Canterbury Christ Church University has recently signed the School Governor Champion Charter and is working in partnership with Inspiring Governance to promote and support governance opportunities for staff and students.
Juliet Flynn, Organisational and People Development Consultant will be a panel member for an upcoming webinar (details below), talking about her personal experience. This blog will delve deeper into how governance work has benefitted her professionally as well as personally.
Could you give a brief introduction?
For the last nine years I have been involved in the governing body (actually, a Board of Trustees, but let’s not get hung up on details just yet) of an outstanding local primary school, so I thought sharing my story might help persuade others to get involved too.
I started out while my children were at that school and although they have long since moved on, I seem to have stayed around.
Why did you join?
Well, at the time it was partly about seeing from the inside the school that was responsible for my children’s education. It was also at a time in my life where I wanted to do something more, beyond work and kids. I wanted to find another purpose, and governing was an opportunity to do that. I knew I had some great skills to offer and thought I could make a difference – it’s a bit cliched but I genuinely believe that. I’ll be honest that it took me a couple of years to really get my feet under the table and contribute fully. Now I’m Vice Chair and I suspect the others wish I’d be a bit quieter!
What impact can a school governor or trustee have?
A key one is that of support, particularly for the leadership team, and this has become particularly important over the past two years. Teachers and school leaders have been pushed to the brink, and I think just being there, having their back when other parts of the school system and community are piling on the pressure, giving them space to talk through their plans, has been an essential role recently. It’s been challenging to be a governor over the pandemic, especially thinking about the potential for blurred lines of responsibility, but working together as a team has made all the difference for the staff and the children.
I add a level of challenge to the school leaders – simply by asking questions, seeking clarification and encouraging discussion about strategic drivers – all adds to the continual development of the school, and the experience the children have at the school. Without that strategic lens it might be easy for any school to get caught up in the day-to-day functioning and ongoing practices and pressures. We all know from our own work experiences that we get comfortable in ways of operating, the “way we do things around here”, and that isn’t always best in the long term. My role is to support the school to continually reflect on its strategic aims and provide challenge to always be moving forwards.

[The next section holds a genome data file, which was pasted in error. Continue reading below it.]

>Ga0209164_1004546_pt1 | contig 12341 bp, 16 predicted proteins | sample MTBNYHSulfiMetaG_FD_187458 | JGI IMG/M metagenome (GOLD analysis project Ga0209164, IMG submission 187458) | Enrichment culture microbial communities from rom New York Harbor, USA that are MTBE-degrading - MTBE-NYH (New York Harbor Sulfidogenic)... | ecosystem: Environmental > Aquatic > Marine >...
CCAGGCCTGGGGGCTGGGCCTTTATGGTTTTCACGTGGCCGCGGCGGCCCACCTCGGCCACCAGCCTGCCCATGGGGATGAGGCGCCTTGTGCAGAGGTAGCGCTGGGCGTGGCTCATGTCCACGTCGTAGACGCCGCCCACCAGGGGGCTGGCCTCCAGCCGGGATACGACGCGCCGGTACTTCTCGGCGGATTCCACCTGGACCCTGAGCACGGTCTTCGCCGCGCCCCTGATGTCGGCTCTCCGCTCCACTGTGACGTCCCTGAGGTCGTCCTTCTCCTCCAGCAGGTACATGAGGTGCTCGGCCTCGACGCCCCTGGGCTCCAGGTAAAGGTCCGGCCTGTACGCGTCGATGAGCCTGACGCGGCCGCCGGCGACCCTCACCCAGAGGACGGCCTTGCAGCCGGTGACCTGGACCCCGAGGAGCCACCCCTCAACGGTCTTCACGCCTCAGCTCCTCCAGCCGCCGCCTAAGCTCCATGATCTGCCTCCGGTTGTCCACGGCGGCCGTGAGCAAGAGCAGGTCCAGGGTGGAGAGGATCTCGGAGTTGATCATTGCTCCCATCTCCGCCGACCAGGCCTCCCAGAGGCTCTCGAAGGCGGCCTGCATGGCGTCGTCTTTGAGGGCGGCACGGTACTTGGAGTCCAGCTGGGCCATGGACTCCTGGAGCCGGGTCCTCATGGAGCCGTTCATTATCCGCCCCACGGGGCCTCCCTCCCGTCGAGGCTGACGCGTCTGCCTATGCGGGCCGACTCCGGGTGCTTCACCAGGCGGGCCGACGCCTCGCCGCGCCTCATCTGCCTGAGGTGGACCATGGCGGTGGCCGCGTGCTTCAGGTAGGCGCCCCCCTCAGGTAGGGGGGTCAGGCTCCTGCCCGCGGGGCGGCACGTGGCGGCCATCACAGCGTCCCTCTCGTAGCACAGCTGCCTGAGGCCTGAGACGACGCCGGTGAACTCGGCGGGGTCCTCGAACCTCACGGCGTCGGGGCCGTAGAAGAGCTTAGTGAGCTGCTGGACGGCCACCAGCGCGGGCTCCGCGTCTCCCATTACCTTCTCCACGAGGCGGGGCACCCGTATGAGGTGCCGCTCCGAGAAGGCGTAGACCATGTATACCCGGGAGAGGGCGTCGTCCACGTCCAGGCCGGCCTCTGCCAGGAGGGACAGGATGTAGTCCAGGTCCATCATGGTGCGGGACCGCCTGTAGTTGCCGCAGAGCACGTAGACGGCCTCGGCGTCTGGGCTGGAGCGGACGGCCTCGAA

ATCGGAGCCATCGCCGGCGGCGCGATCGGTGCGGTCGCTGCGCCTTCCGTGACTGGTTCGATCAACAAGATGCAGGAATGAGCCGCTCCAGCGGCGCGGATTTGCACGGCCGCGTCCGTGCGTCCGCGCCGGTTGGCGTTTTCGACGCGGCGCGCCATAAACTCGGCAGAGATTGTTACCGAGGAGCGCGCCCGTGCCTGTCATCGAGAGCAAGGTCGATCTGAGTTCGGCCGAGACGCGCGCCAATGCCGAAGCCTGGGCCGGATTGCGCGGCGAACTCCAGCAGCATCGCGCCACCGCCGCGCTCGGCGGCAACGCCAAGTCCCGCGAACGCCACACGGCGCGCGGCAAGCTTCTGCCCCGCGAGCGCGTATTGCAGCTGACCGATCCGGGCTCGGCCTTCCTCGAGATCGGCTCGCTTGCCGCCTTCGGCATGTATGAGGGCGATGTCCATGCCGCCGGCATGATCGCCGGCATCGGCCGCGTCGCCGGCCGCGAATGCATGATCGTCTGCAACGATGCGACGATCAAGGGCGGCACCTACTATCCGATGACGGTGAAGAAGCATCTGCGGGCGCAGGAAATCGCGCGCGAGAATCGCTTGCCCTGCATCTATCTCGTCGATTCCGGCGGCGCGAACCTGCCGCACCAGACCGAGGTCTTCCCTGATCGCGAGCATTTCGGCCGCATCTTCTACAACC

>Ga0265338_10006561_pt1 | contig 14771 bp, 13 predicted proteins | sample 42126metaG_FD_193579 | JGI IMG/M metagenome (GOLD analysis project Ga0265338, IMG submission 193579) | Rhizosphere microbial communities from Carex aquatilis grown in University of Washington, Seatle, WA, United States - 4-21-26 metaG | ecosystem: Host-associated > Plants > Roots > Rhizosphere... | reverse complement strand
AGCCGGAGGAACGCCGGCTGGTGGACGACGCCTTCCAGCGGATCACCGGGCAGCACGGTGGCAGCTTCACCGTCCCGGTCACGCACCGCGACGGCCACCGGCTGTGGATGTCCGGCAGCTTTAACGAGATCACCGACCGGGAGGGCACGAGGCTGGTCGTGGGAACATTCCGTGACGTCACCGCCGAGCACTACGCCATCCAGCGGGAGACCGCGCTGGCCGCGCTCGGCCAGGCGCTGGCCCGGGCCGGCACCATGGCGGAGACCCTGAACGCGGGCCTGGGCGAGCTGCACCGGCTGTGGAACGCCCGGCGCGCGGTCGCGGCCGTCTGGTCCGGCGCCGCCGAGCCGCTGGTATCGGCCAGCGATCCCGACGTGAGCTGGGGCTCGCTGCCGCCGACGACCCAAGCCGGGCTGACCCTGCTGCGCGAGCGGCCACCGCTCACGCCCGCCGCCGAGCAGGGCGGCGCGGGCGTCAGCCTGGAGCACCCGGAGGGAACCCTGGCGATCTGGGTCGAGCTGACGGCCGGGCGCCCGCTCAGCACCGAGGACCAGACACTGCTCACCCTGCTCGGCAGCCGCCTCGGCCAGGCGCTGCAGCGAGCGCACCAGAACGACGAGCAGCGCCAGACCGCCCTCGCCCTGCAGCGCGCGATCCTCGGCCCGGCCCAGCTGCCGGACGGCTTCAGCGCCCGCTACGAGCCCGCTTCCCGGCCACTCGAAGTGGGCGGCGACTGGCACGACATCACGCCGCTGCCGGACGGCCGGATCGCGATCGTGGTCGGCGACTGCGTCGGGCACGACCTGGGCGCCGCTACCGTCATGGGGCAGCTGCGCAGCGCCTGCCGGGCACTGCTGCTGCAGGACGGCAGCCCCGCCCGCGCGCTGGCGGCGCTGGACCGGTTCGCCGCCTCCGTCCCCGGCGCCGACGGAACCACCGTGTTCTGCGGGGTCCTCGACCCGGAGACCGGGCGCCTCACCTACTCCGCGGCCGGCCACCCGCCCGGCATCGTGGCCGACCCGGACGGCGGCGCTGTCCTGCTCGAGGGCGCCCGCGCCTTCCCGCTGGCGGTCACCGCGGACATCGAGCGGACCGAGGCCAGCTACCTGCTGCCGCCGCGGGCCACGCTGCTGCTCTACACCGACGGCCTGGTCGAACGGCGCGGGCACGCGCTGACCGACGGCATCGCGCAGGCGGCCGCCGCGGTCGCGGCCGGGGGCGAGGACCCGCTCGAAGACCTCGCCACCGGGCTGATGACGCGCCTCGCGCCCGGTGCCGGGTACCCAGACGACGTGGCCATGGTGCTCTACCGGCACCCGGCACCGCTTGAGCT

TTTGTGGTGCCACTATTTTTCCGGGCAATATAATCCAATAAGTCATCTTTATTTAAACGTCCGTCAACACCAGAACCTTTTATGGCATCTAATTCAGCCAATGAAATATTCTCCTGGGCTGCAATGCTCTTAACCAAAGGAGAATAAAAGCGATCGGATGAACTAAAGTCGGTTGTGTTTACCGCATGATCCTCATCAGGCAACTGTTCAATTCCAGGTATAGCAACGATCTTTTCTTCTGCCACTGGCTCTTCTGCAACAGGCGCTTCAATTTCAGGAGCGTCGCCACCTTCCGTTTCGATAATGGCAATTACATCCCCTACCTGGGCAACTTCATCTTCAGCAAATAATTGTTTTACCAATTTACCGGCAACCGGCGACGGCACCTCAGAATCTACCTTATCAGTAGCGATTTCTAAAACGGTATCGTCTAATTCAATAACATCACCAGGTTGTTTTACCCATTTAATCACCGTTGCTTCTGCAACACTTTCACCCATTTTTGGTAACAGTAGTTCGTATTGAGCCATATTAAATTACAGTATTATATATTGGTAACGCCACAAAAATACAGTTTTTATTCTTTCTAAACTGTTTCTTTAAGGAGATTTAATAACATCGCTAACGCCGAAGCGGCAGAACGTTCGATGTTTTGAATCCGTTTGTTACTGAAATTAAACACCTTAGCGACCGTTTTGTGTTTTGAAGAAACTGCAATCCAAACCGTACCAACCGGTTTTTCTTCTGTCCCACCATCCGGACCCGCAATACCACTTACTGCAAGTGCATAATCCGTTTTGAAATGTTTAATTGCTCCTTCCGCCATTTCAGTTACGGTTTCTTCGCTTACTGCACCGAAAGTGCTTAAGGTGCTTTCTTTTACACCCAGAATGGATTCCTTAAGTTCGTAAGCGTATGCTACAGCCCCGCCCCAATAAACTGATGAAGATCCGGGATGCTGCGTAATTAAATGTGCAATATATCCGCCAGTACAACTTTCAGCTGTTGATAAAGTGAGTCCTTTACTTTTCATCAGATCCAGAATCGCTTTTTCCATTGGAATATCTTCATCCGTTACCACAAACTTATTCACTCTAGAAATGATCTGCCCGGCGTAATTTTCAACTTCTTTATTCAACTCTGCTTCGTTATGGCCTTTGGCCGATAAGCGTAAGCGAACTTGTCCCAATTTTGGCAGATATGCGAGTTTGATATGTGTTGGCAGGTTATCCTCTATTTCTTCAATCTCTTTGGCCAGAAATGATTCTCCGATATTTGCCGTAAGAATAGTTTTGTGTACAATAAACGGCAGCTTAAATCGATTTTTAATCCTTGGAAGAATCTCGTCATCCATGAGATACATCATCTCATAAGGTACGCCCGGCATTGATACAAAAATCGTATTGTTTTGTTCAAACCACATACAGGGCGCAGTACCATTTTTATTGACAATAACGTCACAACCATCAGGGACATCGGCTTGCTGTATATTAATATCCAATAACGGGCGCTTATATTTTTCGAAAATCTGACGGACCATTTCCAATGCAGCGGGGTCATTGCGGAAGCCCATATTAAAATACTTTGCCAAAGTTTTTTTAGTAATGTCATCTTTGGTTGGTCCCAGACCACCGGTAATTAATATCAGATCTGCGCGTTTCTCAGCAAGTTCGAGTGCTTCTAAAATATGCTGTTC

What are the personal and professional benefits?
I have gained a sense of satisfaction that I have played a part in an outstanding school remaining outstanding, and that is not to be underestimated. Being in the role has also developed my confidence: at school I often find myself in conversations where I am not the subject matter expert, but that does not mean I have nothing to add. Even asking, “Can you tell me more about that? I’m not sure I understand,” can be hard but is essential.
My way of working is based on developing good relationships, something I have definitely done at school. However, I have needed to stretch beyond that to a place that I find much harder – that is, to be challenging and influential. These are great skills that I have transferred to other aspects of my life, and particularly in my work. Of course, there is also the knowledge that I have developed on education and educational policy, as well as about governance, committees and the skills to chair formal meetings.
My absolute favourite part of the role is spending time in school: joining in with classes or canteen lunches (when we aren’t in the middle of a pandemic); sitting in the staff room and chatting; or meeting with the school leaders to discuss ideas and plans. Others will find the more formal processes, meetings and financial responsibilities motivating. There are different opportunities to meet your own interests and expertise.
I’ll be honest, at times I feel a bit overwhelmed by the responsibility of it, but then I go into school and chat to the children about what they have been up to, or send a message to the Head to ask her how her day has been, and I remember what it’s all about. Being part of a school community gives me purpose, constant opportunities for development and great satisfaction. As with any volunteering role, it’s not something to be undertaken lightly, but if you are willing to commit, and have the education of the children at your heart, then it is hugely rewarding.
If you think school governance is for you, sign up via our partner page on the Inspiring Governance website. Once registered, you can search for opportunities near you, or schools and colleges may see your profile and contact you directly.
If you would prefer to find out more about the role first, come along to a lunchtime webinar hosted by Dominic Judge (Director of Inspiring Governance) and Lynn King (Head of Inspiring Governance Programme) on:
Monday 31st January, 2022, 12:15 – 13:00 hours
For more information and to book the webinar, please contact firstname.lastname@example.org